2. Quarter-inch stainless-steel bolts are consumed in a factory at a fairly steady rate of 60 per week. The bolts cost the plant two cents each. It costs the plant $12 to initiate an order, and holding costs are based on an annual interest rate of 25 percent. (a) Determine the optimal number of bolts for the plant to purchase and the time between placements of orders. (b) What is the yearly holding and setup cost for this item?
3. Reconsider the bolt example in Problem 2. Suppose that although we have estimated demand to be 60 per week, it turns out that it is actually 120 per week (i.e., we have a 100 percent forecasting error). (a) If we use the lot size calculated in the previous problem (i.e., using the erroneous demand estimate), what will the setup plus holding cost be under the true demand rate? (b) What would the cost be if we had used the optimum lot size? (c) What percentage increase in cost was caused by the 100 percent demand forecasting error? What does this tell you about the sensitivity of the EOQ model to errors in the data?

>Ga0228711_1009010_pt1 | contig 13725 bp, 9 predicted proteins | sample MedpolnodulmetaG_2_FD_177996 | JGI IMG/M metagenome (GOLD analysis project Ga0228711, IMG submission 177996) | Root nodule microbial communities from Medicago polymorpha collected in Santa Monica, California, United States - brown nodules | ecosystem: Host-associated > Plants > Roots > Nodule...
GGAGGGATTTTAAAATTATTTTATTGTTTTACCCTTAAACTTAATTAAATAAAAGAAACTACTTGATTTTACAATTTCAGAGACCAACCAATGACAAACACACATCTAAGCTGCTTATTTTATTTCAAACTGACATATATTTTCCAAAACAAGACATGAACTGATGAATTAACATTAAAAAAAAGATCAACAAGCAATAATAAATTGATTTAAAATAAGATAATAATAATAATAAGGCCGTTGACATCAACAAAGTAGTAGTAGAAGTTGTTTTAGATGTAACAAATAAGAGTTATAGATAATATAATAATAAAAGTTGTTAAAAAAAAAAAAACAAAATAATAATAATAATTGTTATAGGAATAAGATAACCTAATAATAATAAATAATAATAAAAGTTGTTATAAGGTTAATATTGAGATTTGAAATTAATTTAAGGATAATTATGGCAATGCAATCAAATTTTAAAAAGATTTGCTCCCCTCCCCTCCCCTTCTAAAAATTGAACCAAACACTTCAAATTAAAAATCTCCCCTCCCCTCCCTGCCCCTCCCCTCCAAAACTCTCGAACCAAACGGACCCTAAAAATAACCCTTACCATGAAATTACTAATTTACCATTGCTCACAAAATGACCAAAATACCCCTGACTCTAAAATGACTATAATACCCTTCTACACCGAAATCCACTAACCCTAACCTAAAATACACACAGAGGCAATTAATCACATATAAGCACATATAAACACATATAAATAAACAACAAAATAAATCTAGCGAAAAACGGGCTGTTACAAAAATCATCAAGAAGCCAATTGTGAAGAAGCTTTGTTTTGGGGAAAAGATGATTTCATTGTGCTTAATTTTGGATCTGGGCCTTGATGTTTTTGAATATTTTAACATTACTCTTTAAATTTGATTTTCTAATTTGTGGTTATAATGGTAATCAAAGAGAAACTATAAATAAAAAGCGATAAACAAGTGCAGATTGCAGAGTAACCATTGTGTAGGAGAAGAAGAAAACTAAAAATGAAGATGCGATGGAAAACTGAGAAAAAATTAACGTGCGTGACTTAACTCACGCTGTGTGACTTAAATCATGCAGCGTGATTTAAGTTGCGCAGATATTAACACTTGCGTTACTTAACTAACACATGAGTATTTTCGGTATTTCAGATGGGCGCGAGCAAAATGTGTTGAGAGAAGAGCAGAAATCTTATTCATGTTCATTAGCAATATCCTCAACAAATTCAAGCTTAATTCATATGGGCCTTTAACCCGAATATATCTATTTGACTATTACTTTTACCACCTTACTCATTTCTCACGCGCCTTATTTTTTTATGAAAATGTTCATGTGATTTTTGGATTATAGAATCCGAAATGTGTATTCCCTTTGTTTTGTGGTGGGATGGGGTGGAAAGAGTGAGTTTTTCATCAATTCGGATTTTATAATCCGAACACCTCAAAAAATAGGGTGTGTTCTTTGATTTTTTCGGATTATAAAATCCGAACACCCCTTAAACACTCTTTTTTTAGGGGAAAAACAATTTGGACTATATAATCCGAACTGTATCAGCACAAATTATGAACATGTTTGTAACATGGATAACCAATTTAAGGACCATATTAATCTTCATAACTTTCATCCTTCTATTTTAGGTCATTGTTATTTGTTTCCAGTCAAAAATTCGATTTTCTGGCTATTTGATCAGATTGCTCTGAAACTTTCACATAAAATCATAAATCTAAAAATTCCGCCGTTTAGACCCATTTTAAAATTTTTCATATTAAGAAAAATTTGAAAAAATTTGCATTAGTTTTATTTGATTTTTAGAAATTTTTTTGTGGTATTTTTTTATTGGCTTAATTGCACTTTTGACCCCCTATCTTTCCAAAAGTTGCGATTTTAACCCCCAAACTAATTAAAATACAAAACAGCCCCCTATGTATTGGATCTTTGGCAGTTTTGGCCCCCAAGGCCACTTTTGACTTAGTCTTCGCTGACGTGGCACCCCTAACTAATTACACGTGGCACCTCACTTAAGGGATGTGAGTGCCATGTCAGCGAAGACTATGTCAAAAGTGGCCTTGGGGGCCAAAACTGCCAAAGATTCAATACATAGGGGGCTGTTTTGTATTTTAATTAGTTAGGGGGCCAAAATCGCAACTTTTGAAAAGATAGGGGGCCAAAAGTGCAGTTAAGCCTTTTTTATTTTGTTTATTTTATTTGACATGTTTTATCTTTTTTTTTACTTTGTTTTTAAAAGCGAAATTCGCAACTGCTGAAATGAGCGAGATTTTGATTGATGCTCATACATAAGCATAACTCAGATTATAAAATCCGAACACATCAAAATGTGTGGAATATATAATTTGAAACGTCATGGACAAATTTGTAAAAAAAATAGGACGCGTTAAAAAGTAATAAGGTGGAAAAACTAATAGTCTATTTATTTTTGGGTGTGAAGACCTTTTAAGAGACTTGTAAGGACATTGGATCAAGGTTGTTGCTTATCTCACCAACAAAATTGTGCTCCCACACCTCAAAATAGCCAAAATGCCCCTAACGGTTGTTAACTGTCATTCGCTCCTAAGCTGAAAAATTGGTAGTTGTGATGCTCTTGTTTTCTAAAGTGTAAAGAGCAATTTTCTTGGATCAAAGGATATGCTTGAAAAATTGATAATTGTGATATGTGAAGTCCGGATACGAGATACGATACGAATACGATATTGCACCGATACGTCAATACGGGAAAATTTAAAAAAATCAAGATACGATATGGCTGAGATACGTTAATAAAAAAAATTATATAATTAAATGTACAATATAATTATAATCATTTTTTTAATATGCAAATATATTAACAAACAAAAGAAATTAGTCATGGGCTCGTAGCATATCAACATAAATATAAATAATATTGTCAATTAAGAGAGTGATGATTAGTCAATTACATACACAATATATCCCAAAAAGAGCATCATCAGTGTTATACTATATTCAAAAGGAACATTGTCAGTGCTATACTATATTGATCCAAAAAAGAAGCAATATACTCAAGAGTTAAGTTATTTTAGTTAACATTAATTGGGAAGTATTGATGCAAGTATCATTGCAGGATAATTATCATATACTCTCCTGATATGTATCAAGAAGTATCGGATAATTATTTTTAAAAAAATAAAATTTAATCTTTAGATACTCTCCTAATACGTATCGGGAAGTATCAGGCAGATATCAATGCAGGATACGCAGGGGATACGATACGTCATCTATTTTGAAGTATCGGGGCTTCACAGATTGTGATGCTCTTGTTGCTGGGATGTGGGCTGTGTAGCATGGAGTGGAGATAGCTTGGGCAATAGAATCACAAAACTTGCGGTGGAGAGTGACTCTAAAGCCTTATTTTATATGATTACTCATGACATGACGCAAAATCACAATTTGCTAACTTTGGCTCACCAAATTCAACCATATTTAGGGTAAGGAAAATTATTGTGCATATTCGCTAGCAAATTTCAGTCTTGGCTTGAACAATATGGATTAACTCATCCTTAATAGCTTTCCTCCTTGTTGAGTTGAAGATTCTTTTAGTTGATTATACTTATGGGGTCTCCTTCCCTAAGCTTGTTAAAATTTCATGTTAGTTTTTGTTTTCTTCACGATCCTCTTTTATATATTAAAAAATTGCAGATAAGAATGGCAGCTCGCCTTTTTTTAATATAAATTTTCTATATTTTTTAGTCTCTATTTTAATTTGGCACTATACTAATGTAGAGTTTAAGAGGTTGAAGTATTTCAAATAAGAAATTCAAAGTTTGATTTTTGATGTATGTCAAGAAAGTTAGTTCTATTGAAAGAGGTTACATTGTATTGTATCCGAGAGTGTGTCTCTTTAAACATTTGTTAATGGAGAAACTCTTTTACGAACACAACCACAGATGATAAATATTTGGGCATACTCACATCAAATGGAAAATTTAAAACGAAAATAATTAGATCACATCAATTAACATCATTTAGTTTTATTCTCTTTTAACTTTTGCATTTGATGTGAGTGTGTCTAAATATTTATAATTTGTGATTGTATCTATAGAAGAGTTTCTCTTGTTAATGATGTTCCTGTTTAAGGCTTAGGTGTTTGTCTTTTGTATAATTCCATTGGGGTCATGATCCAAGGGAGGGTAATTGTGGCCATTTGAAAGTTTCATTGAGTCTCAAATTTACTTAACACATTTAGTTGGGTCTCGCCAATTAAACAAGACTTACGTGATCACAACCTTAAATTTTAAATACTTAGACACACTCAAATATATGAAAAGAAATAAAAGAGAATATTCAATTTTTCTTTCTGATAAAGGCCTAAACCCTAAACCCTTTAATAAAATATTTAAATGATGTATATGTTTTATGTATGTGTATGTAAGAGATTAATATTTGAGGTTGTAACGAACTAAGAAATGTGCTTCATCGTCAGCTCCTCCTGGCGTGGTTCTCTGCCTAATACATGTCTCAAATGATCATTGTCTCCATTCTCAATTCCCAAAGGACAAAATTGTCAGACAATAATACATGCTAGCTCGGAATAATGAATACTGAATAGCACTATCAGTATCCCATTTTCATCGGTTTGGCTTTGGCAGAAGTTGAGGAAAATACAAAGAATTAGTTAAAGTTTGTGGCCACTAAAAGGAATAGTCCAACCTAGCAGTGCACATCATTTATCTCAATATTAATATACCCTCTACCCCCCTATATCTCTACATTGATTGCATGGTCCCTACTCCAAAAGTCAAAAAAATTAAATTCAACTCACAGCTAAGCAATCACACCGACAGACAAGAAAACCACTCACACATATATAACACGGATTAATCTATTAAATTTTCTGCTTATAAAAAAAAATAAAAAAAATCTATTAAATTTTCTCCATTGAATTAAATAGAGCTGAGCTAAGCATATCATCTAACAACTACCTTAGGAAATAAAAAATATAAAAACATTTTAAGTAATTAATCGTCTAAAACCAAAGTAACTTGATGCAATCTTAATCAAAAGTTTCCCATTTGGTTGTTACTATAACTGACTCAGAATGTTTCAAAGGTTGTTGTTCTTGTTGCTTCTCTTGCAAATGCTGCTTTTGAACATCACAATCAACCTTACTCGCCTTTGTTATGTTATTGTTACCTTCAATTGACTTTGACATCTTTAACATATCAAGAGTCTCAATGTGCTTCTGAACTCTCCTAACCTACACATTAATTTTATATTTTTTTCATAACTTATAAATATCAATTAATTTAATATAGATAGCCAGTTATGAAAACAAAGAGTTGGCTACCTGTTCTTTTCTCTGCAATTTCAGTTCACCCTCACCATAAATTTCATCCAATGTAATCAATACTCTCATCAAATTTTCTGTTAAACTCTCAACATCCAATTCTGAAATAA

4. Consider the bolt example in Problem 2, assuming that the demand of 60 per week is correct. Now, however, suppose the minimum reorder interval is one month and all order cycles are placed on a power-of-two multiple of months (that is, one month, two months, four months, eight months, etc) in order to permit truck sharing with orders of other parts. (a) What is the least-cost reorder interval under this restriction? (b) How much does this add to the total cost? (c) How is the effectiveness of powers-of-2 order intervals related to the result of the previous problem regarding the effect of demand forecasting errors?
5. * Nahmias, 4.17.
6. * In the EOQ model with planned backorders, suppose the parameters are λ = 1000, K = 60, h =0.75 and b =0.81. Compute the optimal policy and the optimal average cost (excluding cλ).
7. Nahmias, 4.26.
8. * Nahmias, 4.30.
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